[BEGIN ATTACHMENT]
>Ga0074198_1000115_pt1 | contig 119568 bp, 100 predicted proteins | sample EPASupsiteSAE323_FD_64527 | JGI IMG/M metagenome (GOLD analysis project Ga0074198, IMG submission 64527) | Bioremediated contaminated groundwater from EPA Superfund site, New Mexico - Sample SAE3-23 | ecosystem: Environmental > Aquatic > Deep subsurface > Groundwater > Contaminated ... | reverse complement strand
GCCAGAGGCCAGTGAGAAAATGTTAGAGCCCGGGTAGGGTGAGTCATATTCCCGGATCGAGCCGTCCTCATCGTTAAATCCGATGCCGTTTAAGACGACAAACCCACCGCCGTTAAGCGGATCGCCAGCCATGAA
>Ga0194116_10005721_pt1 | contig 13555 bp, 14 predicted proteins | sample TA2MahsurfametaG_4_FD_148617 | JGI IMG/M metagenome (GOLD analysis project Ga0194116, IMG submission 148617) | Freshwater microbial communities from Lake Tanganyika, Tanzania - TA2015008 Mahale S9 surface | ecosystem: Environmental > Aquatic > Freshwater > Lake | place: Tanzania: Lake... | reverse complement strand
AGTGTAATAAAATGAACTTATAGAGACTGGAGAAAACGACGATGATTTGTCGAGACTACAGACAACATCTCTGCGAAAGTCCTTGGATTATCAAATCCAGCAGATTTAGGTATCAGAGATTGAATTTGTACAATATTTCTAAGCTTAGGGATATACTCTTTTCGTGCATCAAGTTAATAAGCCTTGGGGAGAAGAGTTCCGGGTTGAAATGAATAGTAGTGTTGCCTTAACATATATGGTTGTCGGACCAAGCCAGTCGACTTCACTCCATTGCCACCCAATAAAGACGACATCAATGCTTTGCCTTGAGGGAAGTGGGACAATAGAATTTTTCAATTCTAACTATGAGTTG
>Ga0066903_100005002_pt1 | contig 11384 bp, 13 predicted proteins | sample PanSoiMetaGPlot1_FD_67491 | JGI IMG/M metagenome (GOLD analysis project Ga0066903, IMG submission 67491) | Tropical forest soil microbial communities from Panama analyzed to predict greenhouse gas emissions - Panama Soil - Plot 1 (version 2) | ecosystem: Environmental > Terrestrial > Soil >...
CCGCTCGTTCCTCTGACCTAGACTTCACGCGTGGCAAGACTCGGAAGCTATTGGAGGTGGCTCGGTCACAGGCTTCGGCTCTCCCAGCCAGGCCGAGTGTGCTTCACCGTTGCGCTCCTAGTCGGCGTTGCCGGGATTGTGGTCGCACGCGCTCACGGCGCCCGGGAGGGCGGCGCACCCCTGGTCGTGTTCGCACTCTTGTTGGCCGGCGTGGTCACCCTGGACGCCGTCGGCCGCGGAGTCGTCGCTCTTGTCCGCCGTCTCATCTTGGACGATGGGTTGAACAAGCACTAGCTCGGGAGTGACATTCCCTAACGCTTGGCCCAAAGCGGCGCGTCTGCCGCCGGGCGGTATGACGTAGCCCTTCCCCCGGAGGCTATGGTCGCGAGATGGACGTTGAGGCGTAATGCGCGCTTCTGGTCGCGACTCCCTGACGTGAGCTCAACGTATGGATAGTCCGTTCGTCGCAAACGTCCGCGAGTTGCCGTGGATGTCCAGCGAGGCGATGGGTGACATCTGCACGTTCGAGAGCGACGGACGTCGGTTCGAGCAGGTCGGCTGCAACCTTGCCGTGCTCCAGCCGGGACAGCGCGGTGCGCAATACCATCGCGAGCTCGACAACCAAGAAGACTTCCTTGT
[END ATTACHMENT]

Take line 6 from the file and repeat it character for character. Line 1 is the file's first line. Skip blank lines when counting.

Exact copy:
CCGCTCGTTCCTCTGACCTAGACTTCACGCGTGGCAAGACTCGGAAGCTATTGGAGGTGGCTCGGTCACAGGCTTCGGCTCTCCCAGCCAGGCCGAGTGTGCTTCACCGTTGCGCTCCTAGTCGGCGTTGCCGGGATTGTGGTCGCACGCGCTCACGGCGCCCGGGAGGGCGGCGCACCCCTGGTCGTGTTCGCACTCTTGTTGGCCGGCGTGGTCACCCTGGACGCCGTCGGCCGCGGAGTCGTCGCTCTTGTCCGCCGTCTCATCTTGGACGATGGGTTGAACAAGCACTAGCTCGGGAGTGACATTCCCTAACGCTTGGCCCAAAGCGGCGCGTCTGCCGCCGGGCGGTATGACGTAGCCCTTCCCCCGGAGGCTATGGTCGCGAGATGGACGTTGAGGCGTAATGCGCGCTTCTGGTCGCGACTCCCTGACGTGAGCTCAACGTATGGATAGTCCGTTCGTCGCAAACGTCCGCGAGTTGCCGTGGATGTCCAGCGAGGCGATGGGTGACATCTGCACGTTCGAGAGCGACGGACGTCGGTTCGAGCAGGTCGGCTGCAACCTTGCCGTGCTCCAGCCGGGACAGCGCGGTGCGCAATACCATCGCGAGCTCGACAACCAAGAAGACTTCCTTGT